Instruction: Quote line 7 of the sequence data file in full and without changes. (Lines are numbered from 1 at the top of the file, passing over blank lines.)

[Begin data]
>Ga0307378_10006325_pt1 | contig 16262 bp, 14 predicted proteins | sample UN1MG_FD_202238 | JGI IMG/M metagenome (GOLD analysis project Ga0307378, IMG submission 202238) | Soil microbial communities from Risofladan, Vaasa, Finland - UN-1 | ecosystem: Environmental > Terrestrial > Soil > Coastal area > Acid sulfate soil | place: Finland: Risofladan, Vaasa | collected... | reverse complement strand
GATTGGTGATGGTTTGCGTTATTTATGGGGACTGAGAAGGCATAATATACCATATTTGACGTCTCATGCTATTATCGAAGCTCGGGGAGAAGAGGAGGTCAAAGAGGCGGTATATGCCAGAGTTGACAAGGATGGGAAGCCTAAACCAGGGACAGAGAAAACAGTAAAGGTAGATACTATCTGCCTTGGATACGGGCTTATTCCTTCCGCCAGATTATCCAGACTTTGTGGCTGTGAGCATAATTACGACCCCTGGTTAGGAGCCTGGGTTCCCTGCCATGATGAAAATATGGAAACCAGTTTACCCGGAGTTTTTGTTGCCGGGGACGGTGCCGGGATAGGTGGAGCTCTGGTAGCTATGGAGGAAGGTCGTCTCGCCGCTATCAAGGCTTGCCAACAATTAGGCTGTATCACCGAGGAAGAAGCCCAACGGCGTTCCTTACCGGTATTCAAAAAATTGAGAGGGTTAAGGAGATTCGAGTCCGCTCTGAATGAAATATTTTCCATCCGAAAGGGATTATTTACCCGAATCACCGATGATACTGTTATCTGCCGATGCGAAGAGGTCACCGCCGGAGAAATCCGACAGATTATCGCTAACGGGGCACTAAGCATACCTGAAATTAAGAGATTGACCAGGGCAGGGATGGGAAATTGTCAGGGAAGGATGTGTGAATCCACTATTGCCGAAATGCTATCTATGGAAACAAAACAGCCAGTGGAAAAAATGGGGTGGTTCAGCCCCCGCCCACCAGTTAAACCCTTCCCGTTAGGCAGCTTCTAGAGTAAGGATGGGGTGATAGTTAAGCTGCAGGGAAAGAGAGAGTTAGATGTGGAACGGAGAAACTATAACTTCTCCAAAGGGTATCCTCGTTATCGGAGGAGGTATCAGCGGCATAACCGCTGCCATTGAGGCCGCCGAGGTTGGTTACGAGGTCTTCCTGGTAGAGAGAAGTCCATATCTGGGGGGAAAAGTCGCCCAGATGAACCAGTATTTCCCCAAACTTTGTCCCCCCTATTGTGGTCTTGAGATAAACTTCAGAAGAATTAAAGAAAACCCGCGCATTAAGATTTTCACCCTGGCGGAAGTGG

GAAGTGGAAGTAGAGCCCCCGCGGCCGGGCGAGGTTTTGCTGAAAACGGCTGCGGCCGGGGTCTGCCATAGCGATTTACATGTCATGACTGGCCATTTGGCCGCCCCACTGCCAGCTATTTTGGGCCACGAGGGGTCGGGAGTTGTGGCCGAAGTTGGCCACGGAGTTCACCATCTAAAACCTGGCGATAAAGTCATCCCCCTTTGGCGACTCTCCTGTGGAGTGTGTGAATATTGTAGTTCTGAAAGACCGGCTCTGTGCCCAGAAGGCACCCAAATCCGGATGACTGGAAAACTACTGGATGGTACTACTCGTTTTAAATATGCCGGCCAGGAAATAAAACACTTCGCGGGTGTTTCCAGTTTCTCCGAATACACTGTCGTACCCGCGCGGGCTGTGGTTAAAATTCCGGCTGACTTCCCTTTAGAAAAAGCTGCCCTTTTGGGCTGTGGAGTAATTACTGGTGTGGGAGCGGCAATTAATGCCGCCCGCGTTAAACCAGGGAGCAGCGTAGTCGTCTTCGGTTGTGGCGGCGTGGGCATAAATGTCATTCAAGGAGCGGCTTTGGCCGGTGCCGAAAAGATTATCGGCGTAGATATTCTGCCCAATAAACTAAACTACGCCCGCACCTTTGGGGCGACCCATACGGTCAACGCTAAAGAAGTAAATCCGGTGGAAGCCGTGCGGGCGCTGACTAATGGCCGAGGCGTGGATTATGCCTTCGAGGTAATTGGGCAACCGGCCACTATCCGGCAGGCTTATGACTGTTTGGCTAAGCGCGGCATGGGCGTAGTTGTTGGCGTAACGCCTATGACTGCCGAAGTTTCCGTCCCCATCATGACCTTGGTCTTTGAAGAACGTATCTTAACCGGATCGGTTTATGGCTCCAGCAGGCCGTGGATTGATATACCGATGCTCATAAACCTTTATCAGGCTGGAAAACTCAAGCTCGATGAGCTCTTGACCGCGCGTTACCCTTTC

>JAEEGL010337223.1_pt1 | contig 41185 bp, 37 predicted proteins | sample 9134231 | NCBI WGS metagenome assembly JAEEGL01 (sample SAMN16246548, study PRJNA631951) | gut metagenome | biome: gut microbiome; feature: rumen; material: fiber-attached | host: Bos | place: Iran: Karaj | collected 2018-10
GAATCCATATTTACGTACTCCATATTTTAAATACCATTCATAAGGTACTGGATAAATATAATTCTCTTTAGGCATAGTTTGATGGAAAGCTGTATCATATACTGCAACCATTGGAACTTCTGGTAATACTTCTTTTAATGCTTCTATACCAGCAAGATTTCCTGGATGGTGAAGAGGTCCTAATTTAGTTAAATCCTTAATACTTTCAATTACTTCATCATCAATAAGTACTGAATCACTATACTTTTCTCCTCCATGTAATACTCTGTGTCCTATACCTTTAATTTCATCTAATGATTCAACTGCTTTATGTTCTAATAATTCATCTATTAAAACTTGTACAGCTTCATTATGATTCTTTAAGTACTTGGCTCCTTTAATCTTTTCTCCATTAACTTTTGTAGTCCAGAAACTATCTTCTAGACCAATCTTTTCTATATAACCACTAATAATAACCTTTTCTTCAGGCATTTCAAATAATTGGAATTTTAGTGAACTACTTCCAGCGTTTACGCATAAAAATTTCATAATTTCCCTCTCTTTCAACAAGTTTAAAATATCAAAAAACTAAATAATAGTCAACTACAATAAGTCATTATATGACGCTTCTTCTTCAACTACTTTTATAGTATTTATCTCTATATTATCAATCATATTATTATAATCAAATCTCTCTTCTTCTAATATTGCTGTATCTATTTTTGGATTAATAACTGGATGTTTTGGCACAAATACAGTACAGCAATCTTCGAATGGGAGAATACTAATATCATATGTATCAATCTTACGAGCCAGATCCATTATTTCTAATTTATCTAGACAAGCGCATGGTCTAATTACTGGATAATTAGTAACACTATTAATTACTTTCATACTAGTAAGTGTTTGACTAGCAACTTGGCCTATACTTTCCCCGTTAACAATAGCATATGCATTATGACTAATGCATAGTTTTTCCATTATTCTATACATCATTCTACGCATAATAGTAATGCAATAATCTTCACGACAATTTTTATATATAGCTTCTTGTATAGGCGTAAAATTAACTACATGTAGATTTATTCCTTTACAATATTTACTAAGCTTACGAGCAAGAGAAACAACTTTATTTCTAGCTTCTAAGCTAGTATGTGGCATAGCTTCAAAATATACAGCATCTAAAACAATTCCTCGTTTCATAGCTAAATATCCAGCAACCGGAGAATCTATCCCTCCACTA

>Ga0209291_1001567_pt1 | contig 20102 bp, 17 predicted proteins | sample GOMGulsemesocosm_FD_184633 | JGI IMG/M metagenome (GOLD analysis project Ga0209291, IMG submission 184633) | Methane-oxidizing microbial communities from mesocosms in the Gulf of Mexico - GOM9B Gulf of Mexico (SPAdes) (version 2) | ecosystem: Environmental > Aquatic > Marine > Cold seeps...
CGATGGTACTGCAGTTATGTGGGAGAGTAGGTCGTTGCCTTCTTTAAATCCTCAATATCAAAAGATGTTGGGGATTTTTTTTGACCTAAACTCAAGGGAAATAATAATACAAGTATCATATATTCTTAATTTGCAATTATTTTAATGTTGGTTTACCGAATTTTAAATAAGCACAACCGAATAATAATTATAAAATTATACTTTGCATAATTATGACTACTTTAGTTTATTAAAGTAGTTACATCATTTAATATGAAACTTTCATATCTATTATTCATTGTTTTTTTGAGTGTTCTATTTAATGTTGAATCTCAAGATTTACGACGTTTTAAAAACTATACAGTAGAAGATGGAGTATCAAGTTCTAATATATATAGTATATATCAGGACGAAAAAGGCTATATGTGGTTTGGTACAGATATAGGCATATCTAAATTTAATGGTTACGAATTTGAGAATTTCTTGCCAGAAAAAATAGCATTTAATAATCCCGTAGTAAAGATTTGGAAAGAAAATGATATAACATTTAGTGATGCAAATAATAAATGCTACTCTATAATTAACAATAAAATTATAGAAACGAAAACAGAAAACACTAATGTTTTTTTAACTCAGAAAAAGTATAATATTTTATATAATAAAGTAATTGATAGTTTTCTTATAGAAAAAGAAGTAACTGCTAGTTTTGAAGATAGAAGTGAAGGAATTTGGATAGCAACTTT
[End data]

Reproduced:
CGATGGTACTGCAGTTATGTGGGAGAGTAGGTCGTTGCCTTCTTTAAATCCTCAATATCAAAAGATGTTGGGGATTTTTTTTGACCTAAACTCAAGGGAAATAATAATACAAGTATCATATATTCTTAATTTGCAATTATTTTAATGTTGGTTTACCGAATTTTAAATAAGCACAACCGAATAATAATTATAAAATTATACTTTGCATAATTATGACTACTTTAGTTTATTAAAGTAGTTACATCATTTAATATGAAACTTTCATATCTATTATTCATTGTTTTTTTGAGTGTTCTATTTAATGTTGAATCTCAAGATTTACGACGTTTTAAAAACTATACAGTAGAAGATGGAGTATCAAGTTCTAATATATATAGTATATATCAGGACGAAAAAGGCTATATGTGGTTTGGTACAGATATAGGCATATCTAAATTTAATGGTTACGAATTTGAGAATTTCTTGCCAGAAAAAATAGCATTTAATAATCCCGTAGTAAAGATTTGGAAAGAAAATGATATAACATTTAGTGATGCAAATAATAAATGCTACTCTATAATTAACAATAAAATTATAGAAACGAAAACAGAAAACACTAATGTTTTTTTAACTCAGAAAAAGTATAATATTTTATATAATAAAGTAATTGATAGTTTTCTTATAGAAAAAGAAGTAACTGCTAGTTTTGAAGATAGAAGTGAAGGAATTTGGATAGCAACTTT